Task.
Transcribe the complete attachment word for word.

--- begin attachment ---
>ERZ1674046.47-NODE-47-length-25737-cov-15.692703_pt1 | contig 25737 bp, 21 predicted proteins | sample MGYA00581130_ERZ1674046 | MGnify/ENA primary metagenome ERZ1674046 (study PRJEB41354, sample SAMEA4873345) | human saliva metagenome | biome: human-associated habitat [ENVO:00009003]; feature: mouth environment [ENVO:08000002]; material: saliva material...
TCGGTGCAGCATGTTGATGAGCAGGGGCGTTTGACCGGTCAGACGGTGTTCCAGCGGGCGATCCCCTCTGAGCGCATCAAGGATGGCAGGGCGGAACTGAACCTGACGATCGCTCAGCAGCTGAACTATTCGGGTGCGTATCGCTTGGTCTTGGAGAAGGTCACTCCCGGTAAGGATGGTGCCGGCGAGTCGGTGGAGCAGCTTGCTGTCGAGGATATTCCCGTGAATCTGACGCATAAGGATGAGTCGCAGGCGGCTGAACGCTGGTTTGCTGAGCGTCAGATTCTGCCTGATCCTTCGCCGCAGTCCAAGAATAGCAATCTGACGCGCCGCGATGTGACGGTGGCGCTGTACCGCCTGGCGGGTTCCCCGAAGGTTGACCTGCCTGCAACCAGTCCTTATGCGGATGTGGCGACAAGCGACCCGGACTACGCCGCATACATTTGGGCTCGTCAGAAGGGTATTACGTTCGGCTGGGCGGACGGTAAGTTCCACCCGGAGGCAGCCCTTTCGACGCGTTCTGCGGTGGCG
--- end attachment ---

>ERZ1674046.47-NODE-47-length-25737-cov-15.692703_pt1 | contig 25737 bp, 21 predicted proteins | sample MGYA00581130_ERZ1674046 | MGnify/ENA primary metagenome ERZ1674046 (study PRJEB41354, sample SAMEA4873345) | human saliva metagenome | biome: human-associated habitat [ENVO:00009003]; feature: mouth environment [ENVO:08000002]; material: saliva material...
TCGGTGCAGCATGTTGATGAGCAGGGGCGTTTGACCGGTCAGACGGTGTTCCAGCGGGCGATCCCCTCTGAGCGCATCAAGGATGGCAGGGCGGAACTGAACCTGACGATCGCTCAGCAGCTGAACTATTCGGGTGCGTATCGCTTGGTCTTGGAGAAGGTCACTCCCGGTAAGGATGGTGCCGGCGAGTCGGTGGAGCAGCTTGCTGTCGAGGATATTCCCGTGAATCTGACGCATAAGGATGAGTCGCAGGCGGCTGAACGCTGGTTTGCTGAGCGTCAGATTCTGCCTGATCCTTCGCCGCAGTCCAAGAATAGCAATCTGACGCGCCGCGATGTGACGGTGGCGCTGTACCGCCTGGCGGGTTCCCCGAAGGTTGACCTGCCTGCAACCAGTCCTTATGCGGATGTGGCGACAAGCGACCCGGACTACGCCGCATACATTTGGGCTCGTCAGAAGGGTATTACGTTCGGCTGGGCGGACGGTAAGTTCCACCCGGAGGCAGCCCTTTCGACGCGTTCTGCGGTGGCG